Jill Monroe's hairstyle became such a hit with Charlie's Angels female viewers that a huge number of them changed to what became popularly known as "Farrah Fawcett Hairdos".

Charlie's Angels was the first TV show to get more than $100,000 per minute for advertising.

Farrah Fawcett appeared in Playboy magazine in December of 1978 (not nude) and then took it all off at age 48 in December of 1995. Tanya Roberts also did Playboy in October of 1982 after Charlie's Angels was canceled.

Charlie's Angels was originally going to be about three lady cops and would be called "Alley Cats". Kate Jackson came up with the idea of making the ladies detectives instead of cops. She also recommended that the series be named, "Harry's Angels", and that Harry should never be seen and would only be heard on the telephone. All of her suggestions were used except that "Harry's Angels" was changed to "Charlie's Angels". The only reason that was changed was because there was alread a series titled, "Harry O" and the producers didn't want any confusion with or misconceptions about their new show. Kate Jackson's great instincts for what would work and what wouldn't later got her fired from Charlie's Angels for continuously griping about how terrible the scripts were. We'll never know how many more seasons Charlie's Angels may have run if they'd listened to Kate.

Charlie's Angels had nearly no competition from the shows in its time slots on CBS and NBC for the first three seasons. When the series began in the 1976/1977 season, it was up against "The Blue Knight" on CBS and "The Quest" on NBC. The Blue Knight only survived for four episodes and The Quest was gone after eleven episodes. For Charlie's Angels' second and third seasons, it quickly killed off another series titled, "The Oregon Trail". Otherwise, CBS and NBC just ran movies against the Charlie's Angels dynamo. In November of 1978, the series finally got some competition from NBC with "Diff'rent Strokes" running during Angels' first half-hour. In its final season, Charlie's Angels was moved to Sunday nights against "Archie Bunker's Place" and "One Day at a Time" on CBS and "CHiPs" on NBC.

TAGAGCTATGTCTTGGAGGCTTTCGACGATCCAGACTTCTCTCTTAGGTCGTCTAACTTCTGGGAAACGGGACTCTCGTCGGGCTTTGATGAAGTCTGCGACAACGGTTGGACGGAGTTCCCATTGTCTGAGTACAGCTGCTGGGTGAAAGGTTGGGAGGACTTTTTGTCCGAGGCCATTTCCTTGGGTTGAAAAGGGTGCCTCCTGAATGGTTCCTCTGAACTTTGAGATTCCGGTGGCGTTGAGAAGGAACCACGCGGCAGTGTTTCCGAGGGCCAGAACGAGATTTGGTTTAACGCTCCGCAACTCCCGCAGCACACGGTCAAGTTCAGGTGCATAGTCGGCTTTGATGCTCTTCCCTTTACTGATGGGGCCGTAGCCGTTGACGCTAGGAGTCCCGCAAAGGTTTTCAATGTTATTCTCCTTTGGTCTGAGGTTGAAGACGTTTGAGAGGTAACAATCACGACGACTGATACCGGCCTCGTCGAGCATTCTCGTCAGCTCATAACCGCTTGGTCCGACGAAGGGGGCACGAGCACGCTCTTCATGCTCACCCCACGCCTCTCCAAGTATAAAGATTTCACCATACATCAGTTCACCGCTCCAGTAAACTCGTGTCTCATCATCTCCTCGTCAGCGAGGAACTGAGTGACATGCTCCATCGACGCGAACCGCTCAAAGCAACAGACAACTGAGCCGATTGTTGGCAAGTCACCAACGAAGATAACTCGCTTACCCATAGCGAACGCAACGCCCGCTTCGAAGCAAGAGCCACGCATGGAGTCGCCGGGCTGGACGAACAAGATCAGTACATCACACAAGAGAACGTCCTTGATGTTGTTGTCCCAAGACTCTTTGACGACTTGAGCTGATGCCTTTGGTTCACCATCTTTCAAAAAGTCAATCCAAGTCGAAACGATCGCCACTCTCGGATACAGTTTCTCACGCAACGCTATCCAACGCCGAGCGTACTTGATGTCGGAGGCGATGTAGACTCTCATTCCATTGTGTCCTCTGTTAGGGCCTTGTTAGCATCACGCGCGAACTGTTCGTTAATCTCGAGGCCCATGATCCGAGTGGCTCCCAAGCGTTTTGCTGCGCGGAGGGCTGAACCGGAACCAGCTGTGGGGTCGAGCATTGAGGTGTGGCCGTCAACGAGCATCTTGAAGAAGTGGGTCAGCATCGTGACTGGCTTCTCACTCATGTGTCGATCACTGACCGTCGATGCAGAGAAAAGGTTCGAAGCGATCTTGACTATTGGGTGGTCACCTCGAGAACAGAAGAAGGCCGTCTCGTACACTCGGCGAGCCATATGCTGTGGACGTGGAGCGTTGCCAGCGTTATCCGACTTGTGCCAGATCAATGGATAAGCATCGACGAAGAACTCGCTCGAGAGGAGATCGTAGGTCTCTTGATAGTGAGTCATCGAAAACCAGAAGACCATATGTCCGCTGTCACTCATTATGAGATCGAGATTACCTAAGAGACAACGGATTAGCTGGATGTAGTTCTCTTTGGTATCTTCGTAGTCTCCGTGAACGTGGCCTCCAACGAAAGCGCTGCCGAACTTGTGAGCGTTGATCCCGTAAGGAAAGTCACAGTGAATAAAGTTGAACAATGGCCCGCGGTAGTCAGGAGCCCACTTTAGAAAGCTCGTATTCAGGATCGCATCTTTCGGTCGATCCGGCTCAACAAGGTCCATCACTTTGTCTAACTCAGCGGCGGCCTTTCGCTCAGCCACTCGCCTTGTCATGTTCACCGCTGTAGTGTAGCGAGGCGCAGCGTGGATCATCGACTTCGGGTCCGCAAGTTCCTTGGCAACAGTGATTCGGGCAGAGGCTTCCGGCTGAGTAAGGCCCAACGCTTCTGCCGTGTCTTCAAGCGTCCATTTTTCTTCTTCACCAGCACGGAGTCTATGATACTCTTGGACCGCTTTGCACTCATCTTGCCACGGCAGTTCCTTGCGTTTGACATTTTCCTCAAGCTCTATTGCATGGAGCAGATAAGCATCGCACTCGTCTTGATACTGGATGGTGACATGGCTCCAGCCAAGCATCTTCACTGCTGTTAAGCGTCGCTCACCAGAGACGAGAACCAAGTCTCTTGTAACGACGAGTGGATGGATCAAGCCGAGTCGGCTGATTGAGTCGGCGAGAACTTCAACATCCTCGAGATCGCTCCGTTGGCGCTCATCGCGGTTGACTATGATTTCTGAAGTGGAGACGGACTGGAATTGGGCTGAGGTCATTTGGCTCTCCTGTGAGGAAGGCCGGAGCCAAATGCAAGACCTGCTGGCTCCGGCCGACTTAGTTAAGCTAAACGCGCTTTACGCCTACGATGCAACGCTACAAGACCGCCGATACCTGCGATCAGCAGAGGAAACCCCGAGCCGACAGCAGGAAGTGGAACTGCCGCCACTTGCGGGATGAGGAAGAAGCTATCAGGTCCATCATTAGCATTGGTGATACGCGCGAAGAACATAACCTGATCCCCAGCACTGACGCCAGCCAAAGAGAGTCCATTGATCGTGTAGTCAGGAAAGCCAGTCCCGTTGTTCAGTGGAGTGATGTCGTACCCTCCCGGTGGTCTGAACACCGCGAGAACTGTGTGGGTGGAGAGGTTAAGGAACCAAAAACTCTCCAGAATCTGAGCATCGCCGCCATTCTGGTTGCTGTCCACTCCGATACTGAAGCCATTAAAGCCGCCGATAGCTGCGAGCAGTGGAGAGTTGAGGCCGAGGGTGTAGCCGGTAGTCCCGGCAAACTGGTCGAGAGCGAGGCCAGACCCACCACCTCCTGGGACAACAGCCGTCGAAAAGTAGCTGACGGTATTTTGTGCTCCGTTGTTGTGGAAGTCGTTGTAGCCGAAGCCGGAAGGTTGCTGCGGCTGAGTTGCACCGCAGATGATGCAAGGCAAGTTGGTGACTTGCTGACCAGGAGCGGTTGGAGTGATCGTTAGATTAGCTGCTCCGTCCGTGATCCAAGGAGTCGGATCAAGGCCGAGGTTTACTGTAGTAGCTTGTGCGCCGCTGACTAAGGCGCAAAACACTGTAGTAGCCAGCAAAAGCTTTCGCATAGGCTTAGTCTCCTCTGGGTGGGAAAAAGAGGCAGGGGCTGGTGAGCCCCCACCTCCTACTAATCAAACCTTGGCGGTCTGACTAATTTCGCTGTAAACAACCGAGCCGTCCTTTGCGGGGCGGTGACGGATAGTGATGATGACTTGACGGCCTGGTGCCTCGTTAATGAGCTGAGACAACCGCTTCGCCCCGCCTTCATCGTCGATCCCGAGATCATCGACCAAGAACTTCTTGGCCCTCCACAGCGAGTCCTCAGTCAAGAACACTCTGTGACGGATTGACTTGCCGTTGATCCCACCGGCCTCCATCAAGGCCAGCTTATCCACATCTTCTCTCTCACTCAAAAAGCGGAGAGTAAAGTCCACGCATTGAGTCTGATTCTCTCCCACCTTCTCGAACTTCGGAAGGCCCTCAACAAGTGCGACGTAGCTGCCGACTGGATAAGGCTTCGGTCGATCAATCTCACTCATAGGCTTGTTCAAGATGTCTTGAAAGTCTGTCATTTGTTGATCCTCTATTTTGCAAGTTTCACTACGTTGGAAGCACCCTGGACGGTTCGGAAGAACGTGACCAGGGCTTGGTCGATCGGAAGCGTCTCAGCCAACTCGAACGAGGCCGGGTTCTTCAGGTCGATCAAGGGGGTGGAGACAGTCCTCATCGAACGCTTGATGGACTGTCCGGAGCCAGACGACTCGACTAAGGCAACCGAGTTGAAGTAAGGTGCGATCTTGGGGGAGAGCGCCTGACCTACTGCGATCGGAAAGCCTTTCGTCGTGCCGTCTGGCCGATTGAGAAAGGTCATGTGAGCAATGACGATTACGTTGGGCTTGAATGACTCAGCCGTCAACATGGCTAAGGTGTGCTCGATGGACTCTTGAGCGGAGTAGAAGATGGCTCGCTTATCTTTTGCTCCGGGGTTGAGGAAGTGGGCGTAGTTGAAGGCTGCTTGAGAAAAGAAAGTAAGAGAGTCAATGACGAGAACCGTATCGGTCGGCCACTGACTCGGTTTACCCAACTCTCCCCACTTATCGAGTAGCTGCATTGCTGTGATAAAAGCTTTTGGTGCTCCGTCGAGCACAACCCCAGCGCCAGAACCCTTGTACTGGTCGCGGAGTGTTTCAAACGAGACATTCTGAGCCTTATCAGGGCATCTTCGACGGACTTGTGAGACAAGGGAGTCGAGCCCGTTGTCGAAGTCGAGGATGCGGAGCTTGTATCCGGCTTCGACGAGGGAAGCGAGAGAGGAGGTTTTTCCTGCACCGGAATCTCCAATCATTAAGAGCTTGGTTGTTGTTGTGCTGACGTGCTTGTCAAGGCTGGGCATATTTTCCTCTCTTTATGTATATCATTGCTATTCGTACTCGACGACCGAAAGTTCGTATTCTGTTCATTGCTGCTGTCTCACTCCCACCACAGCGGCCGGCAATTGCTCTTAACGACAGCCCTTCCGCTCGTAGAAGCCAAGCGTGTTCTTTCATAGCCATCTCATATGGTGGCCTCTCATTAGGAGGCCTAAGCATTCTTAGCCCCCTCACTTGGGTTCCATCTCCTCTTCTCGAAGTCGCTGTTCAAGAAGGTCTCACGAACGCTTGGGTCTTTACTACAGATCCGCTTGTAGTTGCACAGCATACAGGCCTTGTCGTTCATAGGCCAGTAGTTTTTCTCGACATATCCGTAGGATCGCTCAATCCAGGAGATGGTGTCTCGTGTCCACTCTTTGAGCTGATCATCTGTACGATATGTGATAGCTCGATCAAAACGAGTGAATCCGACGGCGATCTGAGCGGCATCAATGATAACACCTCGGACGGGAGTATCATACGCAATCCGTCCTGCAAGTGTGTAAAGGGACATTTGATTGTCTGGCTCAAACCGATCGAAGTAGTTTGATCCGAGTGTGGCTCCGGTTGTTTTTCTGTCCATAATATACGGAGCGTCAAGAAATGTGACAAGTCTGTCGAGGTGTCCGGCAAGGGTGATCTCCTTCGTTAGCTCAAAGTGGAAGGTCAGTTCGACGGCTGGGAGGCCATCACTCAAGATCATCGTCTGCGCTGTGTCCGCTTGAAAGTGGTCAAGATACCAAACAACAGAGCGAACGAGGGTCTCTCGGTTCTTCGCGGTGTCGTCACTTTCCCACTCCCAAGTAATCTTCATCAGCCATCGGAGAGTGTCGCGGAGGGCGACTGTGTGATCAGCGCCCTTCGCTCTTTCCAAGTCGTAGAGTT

Charlie's Angels Opening Narrative

Narrated By: "John Forsythe" as "Charlie Townsend"

Version #1:

"Once upon a time there were three little girls who went to the police academy. They were assigned very hazardous duties."

(While showing the Angels writing parking tickets and directing traffic)

"But I took them away from all that and now they work for me. Ah? My name is Charlie."

(Angels shown answering ringing telephones at each one's apartment)

"It's Charlie, Angels. Time to go to work."

Version #2:

"Once upon there were three little girls who went to the police academy. Two in Los Angeles. The other in San Francisco. And they were each assigned very hazardous duties. But I took them away from all that. And now they work for me. My name ... is Charlie."